Labor Unfair Dismissal Uncertainty
It’s the rumor that won’t go away. There are fresh reports this morning that opposition leader Kevin Rudd is telling business that Labor might exempt small business from unfair dismissal.
This follows reports last Thursday that senior people in the party including Opposition leader Kevin Rudd had been testing views in the party to gauge the mood for an approach to IR that goes beyond the policy announced in April.
But when we called Rudd’s office, we were told to speak to Gillard. And then we are told nothing has changed from the policy Forward with Fairness released in April.
But it begs the question: why does this rumor keep resurfacing? Gillard looks and sounds like she is under pressure. Is she being sidelined? Is Rudd changing his mind on IR as Prime Minister John Howard’s scare campaign to business groups and boardrooms on Labor’s IR policy starts to take effect?
What do you think? Send your comments to [email protected]pany.com.au
NSW business taxes under review
Business taxes are likely to be a key focus of a review of taxes in NSW to be announced by NSW Premier Morris Iemma today.
The Australian Financial Review reports that Iemma will today announce that the state’s Independent Pricing and Regulatory Tribunal will conduct an inquiry into NSW tax rates and look at ways to make them more competitive with other states.
NSW’s high payroll tax rate of 6% has long been a bugbear for businesses struggling to succeed in the state, which often lags much of the rest of the nation in economic conditions.
Payroll tax rates of 4.75% Queensland 5.05% in Victoria mean NSW are at a clear disadvantage to their interstate competitors, New South Wales Business Chamber spokesman Paul Ritchie says.
“In the last state budget the Government got an additional $4.5 billion in payroll taxes, and overall revenue is set to increase by 25% in the next three to four years, so clearly there is room to reduce the tax burden on businesses,” Ritchie says.
Franchise Code changes tabled
The long-awaited amendments to the Trade Practices Act designed to strengthened franchisees rights against franchisors were introduced into Parliament yesterday.
The changes follow well-publicized disputes in the franchise industry in the Midas, Bakers Delight and 7 Eleven franchise chains, and a review by Graeme Matthews of the disclosure provisions of the Code.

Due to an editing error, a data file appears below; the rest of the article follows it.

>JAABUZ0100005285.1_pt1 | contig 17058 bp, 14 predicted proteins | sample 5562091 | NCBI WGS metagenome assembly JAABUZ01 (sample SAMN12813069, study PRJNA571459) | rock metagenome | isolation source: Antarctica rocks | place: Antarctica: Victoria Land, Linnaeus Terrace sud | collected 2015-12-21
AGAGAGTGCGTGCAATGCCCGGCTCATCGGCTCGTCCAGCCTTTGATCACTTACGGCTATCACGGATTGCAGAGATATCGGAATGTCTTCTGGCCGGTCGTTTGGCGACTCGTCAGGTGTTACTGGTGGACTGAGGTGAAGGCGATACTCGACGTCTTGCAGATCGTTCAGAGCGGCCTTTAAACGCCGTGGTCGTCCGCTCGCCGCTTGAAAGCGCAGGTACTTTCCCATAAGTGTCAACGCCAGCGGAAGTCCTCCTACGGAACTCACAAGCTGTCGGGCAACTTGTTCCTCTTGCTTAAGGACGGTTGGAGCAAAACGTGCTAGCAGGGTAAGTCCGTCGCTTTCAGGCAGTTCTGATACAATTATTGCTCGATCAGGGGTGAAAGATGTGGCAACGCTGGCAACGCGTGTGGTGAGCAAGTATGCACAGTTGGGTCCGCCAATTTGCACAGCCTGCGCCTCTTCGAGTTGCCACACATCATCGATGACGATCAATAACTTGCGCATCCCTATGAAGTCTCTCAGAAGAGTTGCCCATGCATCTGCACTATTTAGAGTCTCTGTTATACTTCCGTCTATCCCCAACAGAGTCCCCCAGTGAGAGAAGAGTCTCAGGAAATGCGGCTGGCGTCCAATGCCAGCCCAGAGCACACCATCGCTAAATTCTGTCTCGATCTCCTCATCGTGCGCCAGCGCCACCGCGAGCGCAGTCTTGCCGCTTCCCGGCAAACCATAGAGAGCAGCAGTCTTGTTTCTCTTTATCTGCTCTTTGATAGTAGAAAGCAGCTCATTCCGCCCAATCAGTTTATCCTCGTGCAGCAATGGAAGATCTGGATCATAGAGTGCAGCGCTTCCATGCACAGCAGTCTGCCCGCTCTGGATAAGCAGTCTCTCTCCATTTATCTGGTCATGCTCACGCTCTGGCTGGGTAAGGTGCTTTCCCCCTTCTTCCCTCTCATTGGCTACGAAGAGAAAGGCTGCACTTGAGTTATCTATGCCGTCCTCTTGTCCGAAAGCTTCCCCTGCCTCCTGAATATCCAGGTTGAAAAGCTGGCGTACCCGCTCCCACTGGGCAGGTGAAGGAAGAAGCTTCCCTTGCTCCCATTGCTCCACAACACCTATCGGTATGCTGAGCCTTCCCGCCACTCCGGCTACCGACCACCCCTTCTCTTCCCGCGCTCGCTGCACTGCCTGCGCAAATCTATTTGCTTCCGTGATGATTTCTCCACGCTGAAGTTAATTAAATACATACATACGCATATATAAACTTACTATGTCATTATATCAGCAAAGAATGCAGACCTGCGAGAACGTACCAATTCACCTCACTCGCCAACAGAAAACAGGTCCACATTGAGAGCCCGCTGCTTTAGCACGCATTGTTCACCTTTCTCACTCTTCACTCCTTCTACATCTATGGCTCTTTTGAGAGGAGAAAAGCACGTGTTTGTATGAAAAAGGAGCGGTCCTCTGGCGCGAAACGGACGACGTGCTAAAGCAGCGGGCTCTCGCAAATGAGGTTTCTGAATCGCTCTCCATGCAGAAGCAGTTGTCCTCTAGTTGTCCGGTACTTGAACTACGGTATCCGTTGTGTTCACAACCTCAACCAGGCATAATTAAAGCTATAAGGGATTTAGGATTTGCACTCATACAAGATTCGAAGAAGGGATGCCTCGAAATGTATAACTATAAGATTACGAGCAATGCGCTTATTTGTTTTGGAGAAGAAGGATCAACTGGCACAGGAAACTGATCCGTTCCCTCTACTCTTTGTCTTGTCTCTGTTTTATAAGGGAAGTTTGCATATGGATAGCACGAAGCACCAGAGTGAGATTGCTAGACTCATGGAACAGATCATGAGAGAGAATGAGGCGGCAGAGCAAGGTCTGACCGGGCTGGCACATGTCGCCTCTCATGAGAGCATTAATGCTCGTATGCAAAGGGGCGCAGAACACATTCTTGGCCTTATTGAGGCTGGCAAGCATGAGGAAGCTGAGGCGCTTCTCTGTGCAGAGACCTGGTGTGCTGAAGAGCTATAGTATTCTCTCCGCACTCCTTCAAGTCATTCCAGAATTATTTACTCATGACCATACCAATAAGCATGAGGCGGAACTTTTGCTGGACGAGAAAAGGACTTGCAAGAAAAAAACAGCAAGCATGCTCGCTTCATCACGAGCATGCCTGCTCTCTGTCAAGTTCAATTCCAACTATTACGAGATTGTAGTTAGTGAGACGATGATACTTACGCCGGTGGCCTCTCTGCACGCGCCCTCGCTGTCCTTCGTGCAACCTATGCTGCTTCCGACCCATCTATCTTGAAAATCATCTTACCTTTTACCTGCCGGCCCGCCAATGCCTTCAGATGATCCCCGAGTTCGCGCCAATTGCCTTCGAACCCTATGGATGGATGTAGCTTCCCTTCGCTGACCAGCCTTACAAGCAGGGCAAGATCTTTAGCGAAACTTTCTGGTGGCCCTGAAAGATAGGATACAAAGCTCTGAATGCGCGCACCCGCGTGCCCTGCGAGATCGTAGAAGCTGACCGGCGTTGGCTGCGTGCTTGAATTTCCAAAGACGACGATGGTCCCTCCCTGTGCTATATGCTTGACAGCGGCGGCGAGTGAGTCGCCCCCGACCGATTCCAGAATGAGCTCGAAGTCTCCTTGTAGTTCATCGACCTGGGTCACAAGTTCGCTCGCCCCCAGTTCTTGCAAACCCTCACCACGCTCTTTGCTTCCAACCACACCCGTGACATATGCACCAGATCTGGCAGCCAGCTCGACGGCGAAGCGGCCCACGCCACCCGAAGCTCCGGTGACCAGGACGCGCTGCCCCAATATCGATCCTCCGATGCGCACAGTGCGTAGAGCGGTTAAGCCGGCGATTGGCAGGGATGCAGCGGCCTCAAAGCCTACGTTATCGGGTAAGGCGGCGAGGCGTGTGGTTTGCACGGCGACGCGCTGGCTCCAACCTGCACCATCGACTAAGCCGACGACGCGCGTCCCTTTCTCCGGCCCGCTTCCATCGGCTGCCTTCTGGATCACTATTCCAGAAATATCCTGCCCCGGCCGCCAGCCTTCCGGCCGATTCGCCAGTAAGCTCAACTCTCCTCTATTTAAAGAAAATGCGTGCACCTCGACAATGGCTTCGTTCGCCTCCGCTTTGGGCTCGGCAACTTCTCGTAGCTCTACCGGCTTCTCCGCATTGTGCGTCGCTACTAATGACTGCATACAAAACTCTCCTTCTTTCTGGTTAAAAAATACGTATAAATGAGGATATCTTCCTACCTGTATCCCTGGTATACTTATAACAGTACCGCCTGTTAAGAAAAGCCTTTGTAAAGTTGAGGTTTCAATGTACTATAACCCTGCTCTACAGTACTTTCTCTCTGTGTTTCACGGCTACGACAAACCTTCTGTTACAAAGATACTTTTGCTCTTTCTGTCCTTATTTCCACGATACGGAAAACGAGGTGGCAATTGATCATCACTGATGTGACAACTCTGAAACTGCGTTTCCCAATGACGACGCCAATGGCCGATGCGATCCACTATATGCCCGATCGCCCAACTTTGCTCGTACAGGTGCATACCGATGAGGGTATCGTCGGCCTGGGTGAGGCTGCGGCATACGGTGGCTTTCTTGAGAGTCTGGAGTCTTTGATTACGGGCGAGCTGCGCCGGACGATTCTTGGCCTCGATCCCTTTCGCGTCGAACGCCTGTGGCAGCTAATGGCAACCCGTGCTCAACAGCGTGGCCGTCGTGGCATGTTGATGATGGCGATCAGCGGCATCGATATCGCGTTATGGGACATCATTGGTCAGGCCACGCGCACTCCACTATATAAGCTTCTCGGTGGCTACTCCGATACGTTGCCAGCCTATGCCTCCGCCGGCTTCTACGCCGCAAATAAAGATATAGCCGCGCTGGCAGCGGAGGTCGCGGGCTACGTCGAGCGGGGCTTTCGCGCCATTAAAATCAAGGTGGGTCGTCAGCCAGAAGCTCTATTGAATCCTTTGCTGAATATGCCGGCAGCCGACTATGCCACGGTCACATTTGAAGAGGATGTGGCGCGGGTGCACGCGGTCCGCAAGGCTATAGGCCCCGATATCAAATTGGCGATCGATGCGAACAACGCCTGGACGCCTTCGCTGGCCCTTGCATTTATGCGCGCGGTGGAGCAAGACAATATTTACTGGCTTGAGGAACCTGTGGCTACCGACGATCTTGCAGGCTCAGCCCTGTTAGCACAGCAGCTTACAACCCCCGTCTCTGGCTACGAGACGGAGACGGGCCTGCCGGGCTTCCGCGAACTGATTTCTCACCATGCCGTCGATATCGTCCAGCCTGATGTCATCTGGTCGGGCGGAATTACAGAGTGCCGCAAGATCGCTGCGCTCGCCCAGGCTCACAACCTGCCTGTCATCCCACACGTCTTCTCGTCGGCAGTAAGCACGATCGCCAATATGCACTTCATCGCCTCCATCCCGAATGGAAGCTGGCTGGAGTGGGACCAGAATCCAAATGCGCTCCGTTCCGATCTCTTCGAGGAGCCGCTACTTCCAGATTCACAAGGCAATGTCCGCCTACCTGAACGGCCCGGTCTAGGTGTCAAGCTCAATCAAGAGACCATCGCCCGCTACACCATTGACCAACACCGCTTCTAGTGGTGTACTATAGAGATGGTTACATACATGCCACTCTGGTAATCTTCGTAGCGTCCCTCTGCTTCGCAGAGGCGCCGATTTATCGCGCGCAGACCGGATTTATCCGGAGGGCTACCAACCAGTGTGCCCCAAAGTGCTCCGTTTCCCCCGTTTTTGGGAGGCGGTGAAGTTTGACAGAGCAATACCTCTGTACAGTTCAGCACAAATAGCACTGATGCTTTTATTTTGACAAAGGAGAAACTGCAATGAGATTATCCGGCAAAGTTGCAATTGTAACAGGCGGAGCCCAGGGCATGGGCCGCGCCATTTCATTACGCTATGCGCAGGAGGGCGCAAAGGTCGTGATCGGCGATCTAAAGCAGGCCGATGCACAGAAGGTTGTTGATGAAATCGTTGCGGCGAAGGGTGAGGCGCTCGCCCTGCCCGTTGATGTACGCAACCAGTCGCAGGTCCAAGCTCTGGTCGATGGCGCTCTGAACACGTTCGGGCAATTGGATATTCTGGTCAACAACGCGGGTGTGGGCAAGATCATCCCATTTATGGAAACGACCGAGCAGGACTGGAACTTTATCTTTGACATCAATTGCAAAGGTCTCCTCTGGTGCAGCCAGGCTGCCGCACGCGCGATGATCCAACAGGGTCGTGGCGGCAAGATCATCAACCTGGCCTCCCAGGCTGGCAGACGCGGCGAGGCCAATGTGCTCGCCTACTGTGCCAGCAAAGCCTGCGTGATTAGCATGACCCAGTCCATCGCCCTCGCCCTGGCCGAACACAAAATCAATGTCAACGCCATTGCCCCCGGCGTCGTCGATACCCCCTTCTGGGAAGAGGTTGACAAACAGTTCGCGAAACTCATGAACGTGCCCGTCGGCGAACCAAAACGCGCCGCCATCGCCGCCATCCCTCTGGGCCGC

The changes, which include a requirement for franchisors to provide the names, location and contact details of previous franchisees to prospective franchisees, and will compel franchisors to disclose more information to prospective franchisees, will come into effect on March 1.
These changes follow the review by Graeme Matthews of the disclosure provisions of the Code. But not all franchisees and franchisee groups will be satisfied. As SmartCompany has previously reported, a growing number of franchisees from big name chains, including Bakers Delight, Midas and Lenards, are working hard to make protection of franchisees an election issue. They have won the support of parliamentarians on both sides of the house. National Senator Barnaby Joyce, government whip Joanna Gash and West Australian Labor MP Graham Edwards have all spoken out on behalf of the disgruntled franchisees.
The ACCC has also been attacked for inaction, despite a recent settlement deal with failed sandwich chain Quiznos that will see franchisees get a small proportion of their investment returned.
“This is a great step forward for small business,” Small Business Minister Fran Bailey said today. “These reforms will make for a more effective code; and where there has been illegal conduct against a franchisee under the Code, there will be no excuse for inaction by the ACCC,” Fran Bailey said.
Fran Bailey, who has also bee criticized for not doing enough to help disgruntled franchisees, emphasised in a media release she was committed to further enhancements to the franchising industry.
“My door is always open to advocates for continuous improvement in the franchising industry. I will continue to consult with the franchising industry on how we can make a good industry even better,” Bailey says.
The Trade Practices (Industry Codes – Franchising) Amendment Regulations 2007 (No.1) [registration number F2007L02475] may be found on www.frli.gov.au.